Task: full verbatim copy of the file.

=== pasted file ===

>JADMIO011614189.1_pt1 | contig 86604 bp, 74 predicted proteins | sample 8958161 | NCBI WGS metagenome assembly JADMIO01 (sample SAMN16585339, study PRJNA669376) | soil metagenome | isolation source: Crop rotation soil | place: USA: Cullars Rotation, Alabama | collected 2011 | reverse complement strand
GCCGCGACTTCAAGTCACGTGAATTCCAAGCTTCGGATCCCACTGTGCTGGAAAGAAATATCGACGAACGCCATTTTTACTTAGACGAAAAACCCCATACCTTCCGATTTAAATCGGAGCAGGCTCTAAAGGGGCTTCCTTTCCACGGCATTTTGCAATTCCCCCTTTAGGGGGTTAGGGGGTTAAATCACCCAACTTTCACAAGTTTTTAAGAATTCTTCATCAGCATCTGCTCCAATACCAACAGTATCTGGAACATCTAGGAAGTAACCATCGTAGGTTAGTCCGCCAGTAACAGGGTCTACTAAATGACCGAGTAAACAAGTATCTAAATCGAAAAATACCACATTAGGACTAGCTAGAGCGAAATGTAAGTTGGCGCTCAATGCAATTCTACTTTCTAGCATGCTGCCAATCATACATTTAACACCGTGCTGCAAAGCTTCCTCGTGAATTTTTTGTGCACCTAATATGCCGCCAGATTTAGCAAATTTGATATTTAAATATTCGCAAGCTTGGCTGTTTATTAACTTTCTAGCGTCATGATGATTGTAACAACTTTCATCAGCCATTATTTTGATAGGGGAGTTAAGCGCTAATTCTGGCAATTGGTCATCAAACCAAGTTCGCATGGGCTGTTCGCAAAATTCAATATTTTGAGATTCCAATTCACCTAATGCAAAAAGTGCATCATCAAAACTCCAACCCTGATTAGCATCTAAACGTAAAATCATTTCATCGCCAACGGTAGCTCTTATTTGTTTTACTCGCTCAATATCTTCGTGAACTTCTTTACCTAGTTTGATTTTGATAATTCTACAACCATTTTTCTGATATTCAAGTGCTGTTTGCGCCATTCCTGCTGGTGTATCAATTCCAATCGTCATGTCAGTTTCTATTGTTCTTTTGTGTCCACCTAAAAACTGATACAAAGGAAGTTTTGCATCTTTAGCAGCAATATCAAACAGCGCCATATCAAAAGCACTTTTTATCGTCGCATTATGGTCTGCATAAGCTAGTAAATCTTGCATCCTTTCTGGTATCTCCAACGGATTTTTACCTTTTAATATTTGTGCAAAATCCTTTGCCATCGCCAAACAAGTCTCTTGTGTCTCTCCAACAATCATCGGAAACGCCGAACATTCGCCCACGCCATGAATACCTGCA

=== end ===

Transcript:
>JADMIO011614189.1_pt1 | contig 86604 bp, 74 predicted proteins | sample 8958161 | NCBI WGS metagenome assembly JADMIO01 (sample SAMN16585339, study PRJNA669376) | soil metagenome | isolation source: Crop rotation soil | place: USA: Cullars Rotation, Alabama | collected 2011 | reverse complement strand
GCCGCGACTTCAAGTCACGTGAATTCCAAGCTTCGGATCCCACTGTGCTGGAAAGAAATATCGACGAACGCCATTTTTACTTAGACGAAAAACCCCATACCTTCCGATTTAAATCGGAGCAGGCTCTAAAGGGGCTTCCTTTCCACGGCATTTTGCAATTCCCCCTTTAGGGGGTTAGGGGGTTAAATCACCCAACTTTCACAAGTTTTTAAGAATTCTTCATCAGCATCTGCTCCAATACCAACAGTATCTGGAACATCTAGGAAGTAACCATCGTAGGTTAGTCCGCCAGTAACAGGGTCTACTAAATGACCGAGTAAACAAGTATCTAAATCGAAAAATACCACATTAGGACTAGCTAGAGCGAAATGTAAGTTGGCGCTCAATGCAATTCTACTTTCTAGCATGCTGCCAATCATACATTTAACACCGTGCTGCAAAGCTTCCTCGTGAATTTTTTGTGCACCTAATATGCCGCCAGATTTAGCAAATTTGATATTTAAATATTCGCAAGCTTGGCTGTTTATTAACTTTCTAGCGTCATGATGATTGTAACAACTTTCATCAGCCATTATTTTGATAGGGGAGTTAAGCGCTAATTCTGGCAATTGGTCATCAAACCAAGTTCGCATGGGCTGTTCGCAAAATTCAATATTTTGAGATTCCAATTCACCTAATGCAAAAAGTGCATCATCAAAACTCCAACCCTGATTAGCATCTAAACGTAAAATCATTTCATCGCCAACGGTAGCTCTTATTTGTTTTACTCGCTCAATATCTTCGTGAACTTCTTTACCTAGTTTGATTTTGATAATTCTACAACCATTTTTCTGATATTCAAGTGCTGTTTGCGCCATTCCTGCTGGTGTATCAATTCCAATCGTCATGTCAGTTTCTATTGTTCTTTTGTGTCCACCTAAAAACTGATACAAAGGAAGTTTTGCATCTTTAGCAGCAATATCAAACAGCGCCATATCAAAAGCACTTTTTATCGTCGCATTATGGTCTGCATAAGCTAGTAAATCTTGCATCCTTTCTGGTATCTCCAACGGATTTTTACCTTTTAATATTTGTGCAAAATCCTTTGCCATCGCCAAACAAGTCTCTTGTGTCTCTCCAACAATCATCGGAAACGCCGAACATTCGCCCACGCCATGAATACCTGCA